This is dependent as to where the vessel is currently located when the offense was committed. If the attack or the seizing of the vessel or its cargos happened in the high seas and was committed by the members of the vessel’s complement or passengers, the offense committed would then be theft or robbery which is cognizable in the Philippine courts should the crime be committed inside a Philippine Ship, pursuant to paragraph 1 Article 2 of the Revised Penal Code.
Can a member of the complement or passenger commit a crime of piracy inside the vessel?
In relation to the preceding paragraph, the answer, as well, depends on the location of the vessel when the offense was committed. The general rule, as one of the elements of Piracy, is that the offenders are strangers and must not be members of the complement or passenger of the vessel.
Yet, with the promulgation of PD No. 532, it provides that the offense of Piracy can be committed by any person, including the vessel’s complement or passengers. Nonetheless, the ultimate element, so that even a member of the complement or passenger can perpetrate the felony of piracy, should be that the vessel is within Philippine waters.
- Section 2.Definition of Terms. The following terms shall mean and be understood, as follows:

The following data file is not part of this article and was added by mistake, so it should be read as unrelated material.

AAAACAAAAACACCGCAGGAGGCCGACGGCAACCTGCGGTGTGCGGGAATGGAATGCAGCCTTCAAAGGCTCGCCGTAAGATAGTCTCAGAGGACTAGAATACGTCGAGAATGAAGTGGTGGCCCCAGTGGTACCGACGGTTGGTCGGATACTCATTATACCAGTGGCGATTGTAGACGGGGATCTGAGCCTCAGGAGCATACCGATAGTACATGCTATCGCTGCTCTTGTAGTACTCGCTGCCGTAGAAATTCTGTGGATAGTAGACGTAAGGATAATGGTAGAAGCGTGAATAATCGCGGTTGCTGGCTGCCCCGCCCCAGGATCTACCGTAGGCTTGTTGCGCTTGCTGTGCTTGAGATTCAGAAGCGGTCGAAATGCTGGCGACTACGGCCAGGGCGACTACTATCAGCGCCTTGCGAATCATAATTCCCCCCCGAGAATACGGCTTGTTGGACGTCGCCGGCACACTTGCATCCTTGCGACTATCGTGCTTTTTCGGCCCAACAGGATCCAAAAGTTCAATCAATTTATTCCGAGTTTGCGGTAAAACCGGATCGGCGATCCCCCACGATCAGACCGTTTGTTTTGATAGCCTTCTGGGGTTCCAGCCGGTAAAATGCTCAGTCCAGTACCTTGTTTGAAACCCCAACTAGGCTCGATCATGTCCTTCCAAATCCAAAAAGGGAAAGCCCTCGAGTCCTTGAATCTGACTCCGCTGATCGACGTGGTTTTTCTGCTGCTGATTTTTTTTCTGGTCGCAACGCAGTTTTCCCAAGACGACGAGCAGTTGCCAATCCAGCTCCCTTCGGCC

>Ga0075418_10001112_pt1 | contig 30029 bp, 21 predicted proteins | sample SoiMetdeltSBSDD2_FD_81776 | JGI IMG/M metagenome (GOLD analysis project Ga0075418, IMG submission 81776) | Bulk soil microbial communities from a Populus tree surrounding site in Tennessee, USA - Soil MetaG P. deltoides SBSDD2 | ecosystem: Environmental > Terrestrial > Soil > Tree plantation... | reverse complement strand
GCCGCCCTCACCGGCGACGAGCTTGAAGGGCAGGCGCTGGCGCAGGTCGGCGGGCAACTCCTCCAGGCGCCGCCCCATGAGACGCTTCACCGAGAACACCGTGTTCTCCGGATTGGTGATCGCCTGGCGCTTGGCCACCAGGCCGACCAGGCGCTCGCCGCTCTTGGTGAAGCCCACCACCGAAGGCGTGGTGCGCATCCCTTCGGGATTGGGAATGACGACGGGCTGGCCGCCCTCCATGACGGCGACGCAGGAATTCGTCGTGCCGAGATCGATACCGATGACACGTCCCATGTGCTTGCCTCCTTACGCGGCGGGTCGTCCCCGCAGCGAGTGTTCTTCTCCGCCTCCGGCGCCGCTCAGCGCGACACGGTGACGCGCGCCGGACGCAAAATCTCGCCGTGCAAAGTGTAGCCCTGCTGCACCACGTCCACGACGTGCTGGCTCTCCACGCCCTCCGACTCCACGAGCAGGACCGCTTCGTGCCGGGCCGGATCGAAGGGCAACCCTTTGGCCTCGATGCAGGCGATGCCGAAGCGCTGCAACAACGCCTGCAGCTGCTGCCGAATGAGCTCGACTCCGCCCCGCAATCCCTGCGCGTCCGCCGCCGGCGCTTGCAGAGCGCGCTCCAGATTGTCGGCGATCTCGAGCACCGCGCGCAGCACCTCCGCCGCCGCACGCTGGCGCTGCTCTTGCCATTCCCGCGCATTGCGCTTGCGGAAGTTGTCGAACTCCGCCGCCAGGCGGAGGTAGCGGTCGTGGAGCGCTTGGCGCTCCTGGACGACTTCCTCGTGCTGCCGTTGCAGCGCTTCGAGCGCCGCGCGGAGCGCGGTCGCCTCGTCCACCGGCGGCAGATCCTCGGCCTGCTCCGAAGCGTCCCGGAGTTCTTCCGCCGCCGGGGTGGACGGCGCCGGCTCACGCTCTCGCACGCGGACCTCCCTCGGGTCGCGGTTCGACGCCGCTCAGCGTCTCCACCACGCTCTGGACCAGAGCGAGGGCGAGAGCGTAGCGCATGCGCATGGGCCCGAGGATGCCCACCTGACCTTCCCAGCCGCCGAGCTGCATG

x x x x . . . .
- Piracy. Any attack upon or seizure of any vessel, or the taking away of the whole or part thereof or its cargo, equipment, or the personal belongings of its complement or passengers, irrespective of the value thereof, by means of violence against or intimidation of persons or force upon things, committed by any person, including a passenger or member of the complement of said vessel, in Philippine waters, shall be considered as piracy. The offenders shall be considered as pirates and punished as hereinafter provided.18
Therefore, any complement or passenger who attacks or seizes the vessel or seizes the whole or part of the cargo on where they are in, as well as its equipment or personal belonging of the other crews or passenger, will be held liable for the crime of Piracy not under Article 122 of the Revised Penal Code but of PD 532, if the same transpired within Philippine Waters.
The Article 123 of the Revised Penal Code mentions the crime of Qualified Piracy. How does it differ from the Piracy mentioned in the Article 122 of the RPC and the P. D. No. 532?
Qualified Piracy is the commission of the crime of piracy under any of the following circumstances:
- Whenever they have seized a vessel by boarding or firing upon the same.
- Whenever the pirates have abandoned their victims without means of saving themselves.
- Whenever the crime is accompanied by murder, homicide, physical injuries or rape.
In Paragraph 3, it mentions the accompaniment of the crime of murder, homicide, physical injuries, or rape. Will the crimes specifically mentioned in the provision of the article be separated from the crime of Qualified Piracy? In the situation that multiple counts of the listed crimes were committed will it matter to the gravamen of the offense?
These questions were answered by the Supreme Court in the case of People of the Philippines vs. Siyoh, et al 19, where it ruled as follows: